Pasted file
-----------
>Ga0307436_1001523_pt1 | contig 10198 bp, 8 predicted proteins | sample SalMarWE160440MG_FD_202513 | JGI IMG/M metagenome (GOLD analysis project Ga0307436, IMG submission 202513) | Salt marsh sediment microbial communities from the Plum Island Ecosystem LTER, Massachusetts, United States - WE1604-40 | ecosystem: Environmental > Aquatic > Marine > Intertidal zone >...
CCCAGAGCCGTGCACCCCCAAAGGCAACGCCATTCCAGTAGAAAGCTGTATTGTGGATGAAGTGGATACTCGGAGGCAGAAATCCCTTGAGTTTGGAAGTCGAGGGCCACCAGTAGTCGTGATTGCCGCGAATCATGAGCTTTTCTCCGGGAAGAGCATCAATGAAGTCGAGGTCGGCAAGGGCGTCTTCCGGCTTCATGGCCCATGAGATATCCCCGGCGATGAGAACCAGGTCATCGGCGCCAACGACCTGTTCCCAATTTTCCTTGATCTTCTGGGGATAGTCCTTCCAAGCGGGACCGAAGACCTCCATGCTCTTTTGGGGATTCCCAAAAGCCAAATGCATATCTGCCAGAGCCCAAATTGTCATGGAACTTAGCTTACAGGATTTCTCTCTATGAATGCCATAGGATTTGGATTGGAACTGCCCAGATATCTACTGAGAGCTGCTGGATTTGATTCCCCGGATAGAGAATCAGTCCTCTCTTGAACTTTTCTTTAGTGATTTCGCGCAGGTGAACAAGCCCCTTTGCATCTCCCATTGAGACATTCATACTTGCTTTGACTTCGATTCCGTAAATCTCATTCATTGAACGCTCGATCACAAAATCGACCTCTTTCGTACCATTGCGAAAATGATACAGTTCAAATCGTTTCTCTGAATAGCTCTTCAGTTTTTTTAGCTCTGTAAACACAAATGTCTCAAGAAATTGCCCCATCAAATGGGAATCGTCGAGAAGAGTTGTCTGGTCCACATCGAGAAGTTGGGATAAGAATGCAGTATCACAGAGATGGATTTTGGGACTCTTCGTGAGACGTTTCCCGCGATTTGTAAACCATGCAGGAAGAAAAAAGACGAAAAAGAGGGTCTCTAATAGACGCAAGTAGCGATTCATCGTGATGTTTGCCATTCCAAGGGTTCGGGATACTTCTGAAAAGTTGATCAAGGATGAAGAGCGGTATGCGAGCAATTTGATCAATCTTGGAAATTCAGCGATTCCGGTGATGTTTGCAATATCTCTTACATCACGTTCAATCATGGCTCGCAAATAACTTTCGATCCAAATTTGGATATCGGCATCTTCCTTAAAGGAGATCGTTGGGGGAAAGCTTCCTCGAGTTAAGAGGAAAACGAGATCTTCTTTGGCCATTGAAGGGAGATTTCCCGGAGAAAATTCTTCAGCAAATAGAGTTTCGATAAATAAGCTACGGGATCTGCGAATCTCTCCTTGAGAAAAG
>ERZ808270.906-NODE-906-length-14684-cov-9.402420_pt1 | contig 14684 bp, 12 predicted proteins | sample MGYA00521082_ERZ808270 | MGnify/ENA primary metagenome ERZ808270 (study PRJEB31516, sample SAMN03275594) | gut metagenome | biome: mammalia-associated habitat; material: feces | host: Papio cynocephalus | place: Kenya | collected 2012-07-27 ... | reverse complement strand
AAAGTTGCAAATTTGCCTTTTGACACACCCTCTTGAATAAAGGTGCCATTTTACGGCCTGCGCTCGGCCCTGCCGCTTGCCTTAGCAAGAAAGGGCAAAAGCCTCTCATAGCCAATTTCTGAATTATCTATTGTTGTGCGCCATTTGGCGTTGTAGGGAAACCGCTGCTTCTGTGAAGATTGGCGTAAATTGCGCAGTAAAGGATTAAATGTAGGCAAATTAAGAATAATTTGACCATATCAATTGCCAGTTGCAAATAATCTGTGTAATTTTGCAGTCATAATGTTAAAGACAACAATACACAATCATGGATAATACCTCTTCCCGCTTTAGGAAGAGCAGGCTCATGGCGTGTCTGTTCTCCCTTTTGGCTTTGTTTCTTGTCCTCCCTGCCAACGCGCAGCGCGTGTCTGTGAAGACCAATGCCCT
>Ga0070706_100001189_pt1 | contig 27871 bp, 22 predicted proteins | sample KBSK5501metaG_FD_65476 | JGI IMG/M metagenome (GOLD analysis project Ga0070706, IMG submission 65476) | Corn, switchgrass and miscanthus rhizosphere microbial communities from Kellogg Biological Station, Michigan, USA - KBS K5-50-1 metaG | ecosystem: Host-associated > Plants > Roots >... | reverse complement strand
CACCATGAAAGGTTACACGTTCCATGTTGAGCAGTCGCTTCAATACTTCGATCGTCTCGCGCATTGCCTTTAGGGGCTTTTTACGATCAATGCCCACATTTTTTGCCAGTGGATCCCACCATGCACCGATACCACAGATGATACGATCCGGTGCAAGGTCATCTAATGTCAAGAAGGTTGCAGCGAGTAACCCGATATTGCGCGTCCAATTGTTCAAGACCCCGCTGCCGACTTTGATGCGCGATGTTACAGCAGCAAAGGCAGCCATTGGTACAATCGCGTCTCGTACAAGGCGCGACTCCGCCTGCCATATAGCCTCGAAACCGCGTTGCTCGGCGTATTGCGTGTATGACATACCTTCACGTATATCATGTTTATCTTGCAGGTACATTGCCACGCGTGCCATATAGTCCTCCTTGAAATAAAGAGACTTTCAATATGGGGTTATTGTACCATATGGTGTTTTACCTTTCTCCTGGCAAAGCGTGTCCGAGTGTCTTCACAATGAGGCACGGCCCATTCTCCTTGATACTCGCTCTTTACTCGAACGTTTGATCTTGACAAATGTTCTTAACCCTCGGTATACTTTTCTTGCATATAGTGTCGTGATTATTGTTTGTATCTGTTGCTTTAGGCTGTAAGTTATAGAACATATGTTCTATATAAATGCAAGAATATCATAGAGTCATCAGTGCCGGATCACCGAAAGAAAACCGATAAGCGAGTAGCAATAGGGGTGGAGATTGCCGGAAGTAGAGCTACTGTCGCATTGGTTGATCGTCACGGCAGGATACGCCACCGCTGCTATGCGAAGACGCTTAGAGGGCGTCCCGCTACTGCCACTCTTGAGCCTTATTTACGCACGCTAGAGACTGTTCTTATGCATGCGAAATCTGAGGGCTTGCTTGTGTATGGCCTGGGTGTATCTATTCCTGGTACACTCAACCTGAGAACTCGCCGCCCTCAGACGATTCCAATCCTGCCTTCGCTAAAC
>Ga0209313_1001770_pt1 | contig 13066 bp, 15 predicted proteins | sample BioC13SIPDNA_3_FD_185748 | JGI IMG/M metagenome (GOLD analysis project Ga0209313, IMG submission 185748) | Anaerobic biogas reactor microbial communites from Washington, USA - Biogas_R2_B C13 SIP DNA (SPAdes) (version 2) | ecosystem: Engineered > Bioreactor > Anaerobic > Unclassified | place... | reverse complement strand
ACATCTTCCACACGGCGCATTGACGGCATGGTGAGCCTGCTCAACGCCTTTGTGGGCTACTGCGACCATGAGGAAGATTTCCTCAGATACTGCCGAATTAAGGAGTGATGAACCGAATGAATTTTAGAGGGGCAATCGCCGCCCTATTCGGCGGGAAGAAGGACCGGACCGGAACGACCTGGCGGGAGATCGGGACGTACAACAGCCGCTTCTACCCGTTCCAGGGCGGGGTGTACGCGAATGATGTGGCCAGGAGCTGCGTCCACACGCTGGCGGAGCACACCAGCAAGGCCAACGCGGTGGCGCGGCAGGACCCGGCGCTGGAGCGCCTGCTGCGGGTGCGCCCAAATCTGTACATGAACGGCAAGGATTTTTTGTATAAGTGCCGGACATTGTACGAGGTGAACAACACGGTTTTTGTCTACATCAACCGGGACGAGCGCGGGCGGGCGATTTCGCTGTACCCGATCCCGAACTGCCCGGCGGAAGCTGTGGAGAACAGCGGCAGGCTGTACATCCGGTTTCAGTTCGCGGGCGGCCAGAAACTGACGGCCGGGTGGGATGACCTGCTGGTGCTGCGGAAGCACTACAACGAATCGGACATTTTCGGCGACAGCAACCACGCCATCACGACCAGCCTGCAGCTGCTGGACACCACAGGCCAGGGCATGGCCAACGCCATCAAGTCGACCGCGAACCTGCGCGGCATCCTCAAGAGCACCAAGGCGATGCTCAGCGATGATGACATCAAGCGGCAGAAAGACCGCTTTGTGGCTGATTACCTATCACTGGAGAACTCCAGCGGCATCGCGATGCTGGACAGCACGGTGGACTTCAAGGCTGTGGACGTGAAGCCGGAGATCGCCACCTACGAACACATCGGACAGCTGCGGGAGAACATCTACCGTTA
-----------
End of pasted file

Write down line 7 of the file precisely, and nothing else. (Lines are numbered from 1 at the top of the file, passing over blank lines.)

>Ga0209313_1001770_pt1 | contig 13066 bp, 15 predicted proteins | sample BioC13SIPDNA_3_FD_185748 | JGI IMG/M metagenome (GOLD analysis project Ga0209313, IMG submission 185748) | Anaerobic biogas reactor microbial communites from Washington, USA - Biogas_R2_B C13 SIP DNA (SPAdes) (version 2) | ecosystem: Engineered > Bioreactor > Anaerobic > Unclassified | place... | reverse complement strand